To achieve this extreme reduction of the concentration and reach the single-molecule level, we use either (a) low-temperature high-resolution laser spectroscopy to select individual molecules by their resonance frequencies, or (b) near field optical excitation to pump sample volumes much smaller than the diffraction limit, or (c) extremely low concentrations and diffraction-limited confocal or far-field microscopy. By studying a large number of individual molecules one at a time, we are able not only to observe how the usual ensemble average behavior is formed, but also to see unexpected, surprising behavior normally hidden by the usual ensemble averaging.

The phenomena under study in the early work at low temperatures included spontaneous changes in resonant frequency caused by host matrix dynamics (spectral diffusion) as well as light-induced resonant frequency changes, akin in principle to optical storage on a single molecule level. Since a very narrow optical transition is extremely sensitive to perturbations, extremely small changes in the local environment were probed by the application of electric, strain, or magnetic fields. By dispersing the emitted light, even the vibrational mode spectrum of a single molecule was measured! By measuring correlations in the emitted photon stream, fast dynamics including environmental fluctuations, or the purely quantum-mechanical behavior termed photon antibunching may be probed.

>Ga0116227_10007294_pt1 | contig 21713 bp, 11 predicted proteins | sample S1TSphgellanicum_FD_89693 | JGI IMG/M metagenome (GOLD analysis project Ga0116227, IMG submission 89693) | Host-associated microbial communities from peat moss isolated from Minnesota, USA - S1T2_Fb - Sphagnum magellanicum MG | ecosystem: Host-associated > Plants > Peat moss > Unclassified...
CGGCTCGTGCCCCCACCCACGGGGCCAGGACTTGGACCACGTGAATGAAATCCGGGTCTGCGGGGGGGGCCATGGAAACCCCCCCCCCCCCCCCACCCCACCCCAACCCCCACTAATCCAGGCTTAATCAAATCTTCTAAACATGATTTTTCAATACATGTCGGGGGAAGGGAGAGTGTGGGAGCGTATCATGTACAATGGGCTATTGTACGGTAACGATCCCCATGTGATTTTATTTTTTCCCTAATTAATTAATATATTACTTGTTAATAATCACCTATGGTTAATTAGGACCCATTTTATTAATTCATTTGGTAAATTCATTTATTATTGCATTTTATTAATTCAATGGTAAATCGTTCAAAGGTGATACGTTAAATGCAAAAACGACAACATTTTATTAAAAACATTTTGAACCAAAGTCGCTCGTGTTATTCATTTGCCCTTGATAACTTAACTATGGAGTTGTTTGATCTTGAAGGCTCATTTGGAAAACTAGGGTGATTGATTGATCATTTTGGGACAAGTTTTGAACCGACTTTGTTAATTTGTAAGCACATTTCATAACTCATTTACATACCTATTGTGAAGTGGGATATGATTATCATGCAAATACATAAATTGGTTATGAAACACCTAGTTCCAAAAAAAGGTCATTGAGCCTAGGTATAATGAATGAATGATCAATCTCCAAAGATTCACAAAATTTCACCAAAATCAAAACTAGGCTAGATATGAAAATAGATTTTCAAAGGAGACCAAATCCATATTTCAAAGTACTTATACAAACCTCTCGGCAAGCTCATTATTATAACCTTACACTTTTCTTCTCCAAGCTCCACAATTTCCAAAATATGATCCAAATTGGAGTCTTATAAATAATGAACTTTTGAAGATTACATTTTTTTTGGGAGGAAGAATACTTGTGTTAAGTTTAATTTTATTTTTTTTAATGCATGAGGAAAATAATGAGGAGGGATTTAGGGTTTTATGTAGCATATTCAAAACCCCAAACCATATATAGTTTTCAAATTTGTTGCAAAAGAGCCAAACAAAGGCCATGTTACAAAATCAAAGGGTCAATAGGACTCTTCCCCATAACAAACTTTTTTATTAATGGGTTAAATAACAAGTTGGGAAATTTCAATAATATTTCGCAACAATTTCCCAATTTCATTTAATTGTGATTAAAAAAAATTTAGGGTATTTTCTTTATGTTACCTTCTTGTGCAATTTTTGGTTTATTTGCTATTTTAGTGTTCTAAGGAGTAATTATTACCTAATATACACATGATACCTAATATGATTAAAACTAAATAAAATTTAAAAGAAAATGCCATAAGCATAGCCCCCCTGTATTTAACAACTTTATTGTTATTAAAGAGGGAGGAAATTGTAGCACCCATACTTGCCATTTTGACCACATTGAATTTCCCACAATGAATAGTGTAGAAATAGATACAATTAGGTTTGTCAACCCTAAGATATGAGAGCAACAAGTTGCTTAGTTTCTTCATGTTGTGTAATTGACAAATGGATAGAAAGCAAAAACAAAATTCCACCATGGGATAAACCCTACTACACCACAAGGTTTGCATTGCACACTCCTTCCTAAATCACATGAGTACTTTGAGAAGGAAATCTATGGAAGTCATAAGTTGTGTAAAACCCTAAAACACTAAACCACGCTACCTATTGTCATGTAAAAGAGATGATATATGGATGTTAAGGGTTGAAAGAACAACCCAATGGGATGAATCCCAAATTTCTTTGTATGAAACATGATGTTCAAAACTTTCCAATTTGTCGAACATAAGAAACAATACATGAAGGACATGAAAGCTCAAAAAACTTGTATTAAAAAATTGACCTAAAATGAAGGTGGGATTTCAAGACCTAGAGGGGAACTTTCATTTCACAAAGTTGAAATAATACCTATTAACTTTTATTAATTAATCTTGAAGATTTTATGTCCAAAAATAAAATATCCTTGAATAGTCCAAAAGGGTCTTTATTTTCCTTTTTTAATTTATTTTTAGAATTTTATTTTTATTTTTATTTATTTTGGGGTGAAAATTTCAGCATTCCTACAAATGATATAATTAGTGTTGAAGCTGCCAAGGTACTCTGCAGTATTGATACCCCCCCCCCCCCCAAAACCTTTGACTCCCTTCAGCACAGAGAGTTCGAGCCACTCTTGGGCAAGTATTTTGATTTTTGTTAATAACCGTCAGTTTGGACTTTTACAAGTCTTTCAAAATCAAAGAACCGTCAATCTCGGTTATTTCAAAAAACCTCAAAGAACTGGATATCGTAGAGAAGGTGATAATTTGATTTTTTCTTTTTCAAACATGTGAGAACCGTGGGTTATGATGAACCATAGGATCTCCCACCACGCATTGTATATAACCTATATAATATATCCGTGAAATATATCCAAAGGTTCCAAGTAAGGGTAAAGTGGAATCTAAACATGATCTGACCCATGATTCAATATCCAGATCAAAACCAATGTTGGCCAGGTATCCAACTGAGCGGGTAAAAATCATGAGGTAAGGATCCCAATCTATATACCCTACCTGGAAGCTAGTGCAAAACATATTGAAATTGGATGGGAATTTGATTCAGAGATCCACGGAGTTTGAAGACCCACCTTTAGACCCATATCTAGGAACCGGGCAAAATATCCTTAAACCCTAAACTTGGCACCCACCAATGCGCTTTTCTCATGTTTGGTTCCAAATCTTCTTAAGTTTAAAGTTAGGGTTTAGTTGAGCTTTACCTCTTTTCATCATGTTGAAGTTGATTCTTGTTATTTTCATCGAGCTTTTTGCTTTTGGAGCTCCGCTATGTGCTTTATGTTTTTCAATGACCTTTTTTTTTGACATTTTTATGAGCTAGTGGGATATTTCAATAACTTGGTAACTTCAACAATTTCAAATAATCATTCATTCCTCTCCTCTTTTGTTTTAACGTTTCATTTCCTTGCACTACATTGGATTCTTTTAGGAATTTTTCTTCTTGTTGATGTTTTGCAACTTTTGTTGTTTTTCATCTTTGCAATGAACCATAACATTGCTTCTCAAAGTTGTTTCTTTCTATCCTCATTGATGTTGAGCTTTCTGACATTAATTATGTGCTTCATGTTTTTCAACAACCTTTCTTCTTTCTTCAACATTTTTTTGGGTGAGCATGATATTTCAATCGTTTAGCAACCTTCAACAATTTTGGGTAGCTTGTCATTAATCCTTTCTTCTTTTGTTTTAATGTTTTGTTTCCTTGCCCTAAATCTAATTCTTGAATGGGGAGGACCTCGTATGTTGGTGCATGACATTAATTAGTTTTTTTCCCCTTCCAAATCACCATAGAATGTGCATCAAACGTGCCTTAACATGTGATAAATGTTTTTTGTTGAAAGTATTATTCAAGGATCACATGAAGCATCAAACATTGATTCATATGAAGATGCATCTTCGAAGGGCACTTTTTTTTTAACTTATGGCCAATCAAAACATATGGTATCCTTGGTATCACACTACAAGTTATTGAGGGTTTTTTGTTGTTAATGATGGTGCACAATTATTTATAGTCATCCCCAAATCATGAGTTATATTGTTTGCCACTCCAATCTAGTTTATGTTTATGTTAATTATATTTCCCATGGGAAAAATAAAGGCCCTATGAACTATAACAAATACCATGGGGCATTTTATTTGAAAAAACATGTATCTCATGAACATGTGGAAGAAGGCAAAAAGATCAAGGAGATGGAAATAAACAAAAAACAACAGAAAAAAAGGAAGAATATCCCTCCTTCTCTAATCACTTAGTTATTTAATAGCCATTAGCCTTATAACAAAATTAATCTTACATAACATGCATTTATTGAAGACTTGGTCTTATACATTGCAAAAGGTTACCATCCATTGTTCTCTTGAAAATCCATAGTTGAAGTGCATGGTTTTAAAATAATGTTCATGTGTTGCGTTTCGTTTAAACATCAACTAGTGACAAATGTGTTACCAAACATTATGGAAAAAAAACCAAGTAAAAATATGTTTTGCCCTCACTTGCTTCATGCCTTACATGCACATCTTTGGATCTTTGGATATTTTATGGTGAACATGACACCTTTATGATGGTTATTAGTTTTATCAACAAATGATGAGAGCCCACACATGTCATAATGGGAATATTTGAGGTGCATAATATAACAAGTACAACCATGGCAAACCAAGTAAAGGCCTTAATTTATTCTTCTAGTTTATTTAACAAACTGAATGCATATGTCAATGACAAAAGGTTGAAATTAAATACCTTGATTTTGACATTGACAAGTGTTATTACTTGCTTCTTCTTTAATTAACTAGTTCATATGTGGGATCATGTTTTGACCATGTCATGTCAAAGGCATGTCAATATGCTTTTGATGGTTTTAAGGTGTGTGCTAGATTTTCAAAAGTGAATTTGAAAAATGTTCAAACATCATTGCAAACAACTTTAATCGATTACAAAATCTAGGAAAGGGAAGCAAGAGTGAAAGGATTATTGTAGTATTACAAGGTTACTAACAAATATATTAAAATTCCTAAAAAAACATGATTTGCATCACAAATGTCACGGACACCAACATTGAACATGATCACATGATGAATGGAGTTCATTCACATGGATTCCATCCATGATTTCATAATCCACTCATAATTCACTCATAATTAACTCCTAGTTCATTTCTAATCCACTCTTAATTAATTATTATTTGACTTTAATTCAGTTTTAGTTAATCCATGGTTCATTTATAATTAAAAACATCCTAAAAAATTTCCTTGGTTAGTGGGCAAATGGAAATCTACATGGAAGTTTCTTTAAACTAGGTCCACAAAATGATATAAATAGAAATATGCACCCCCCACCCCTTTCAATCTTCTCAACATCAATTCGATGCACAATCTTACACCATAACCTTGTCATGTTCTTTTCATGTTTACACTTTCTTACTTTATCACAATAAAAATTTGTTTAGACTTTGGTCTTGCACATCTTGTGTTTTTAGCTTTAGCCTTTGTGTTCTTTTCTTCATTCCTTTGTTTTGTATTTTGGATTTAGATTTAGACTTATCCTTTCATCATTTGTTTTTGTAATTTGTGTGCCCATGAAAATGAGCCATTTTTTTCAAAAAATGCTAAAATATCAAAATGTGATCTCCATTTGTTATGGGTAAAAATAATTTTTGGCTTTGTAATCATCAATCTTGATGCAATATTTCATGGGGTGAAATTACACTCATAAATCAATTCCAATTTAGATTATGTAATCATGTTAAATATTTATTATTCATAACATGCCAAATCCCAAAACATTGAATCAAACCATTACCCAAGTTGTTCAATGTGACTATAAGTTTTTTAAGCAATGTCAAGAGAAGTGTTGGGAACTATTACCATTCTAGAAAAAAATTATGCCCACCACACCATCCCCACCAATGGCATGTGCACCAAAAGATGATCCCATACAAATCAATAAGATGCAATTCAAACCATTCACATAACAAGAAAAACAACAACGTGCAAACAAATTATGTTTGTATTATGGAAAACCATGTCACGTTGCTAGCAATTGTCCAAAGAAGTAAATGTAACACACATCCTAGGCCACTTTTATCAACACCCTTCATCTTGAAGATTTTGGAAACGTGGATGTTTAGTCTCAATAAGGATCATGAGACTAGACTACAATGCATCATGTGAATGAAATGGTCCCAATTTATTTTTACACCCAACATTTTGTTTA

At room temperature, a huge variety of additional physical and chemical effects can be studied spanning multiple fields from biology to materials science. In biomolecules, we observe fascinating differences in behavior of single molecules due to conformational states, local environments, or enzymatic cycle, all of which are obscured in large N experiments. Single labeled biomolecules can be observed even in living cells, where now the behaviors of individual nanomachines can be addressed. Since the single fluorescent dye label acts as a nanometer-sized light source, today single-molecule imaging has provided a pathway to surpass the optical diffraction limit.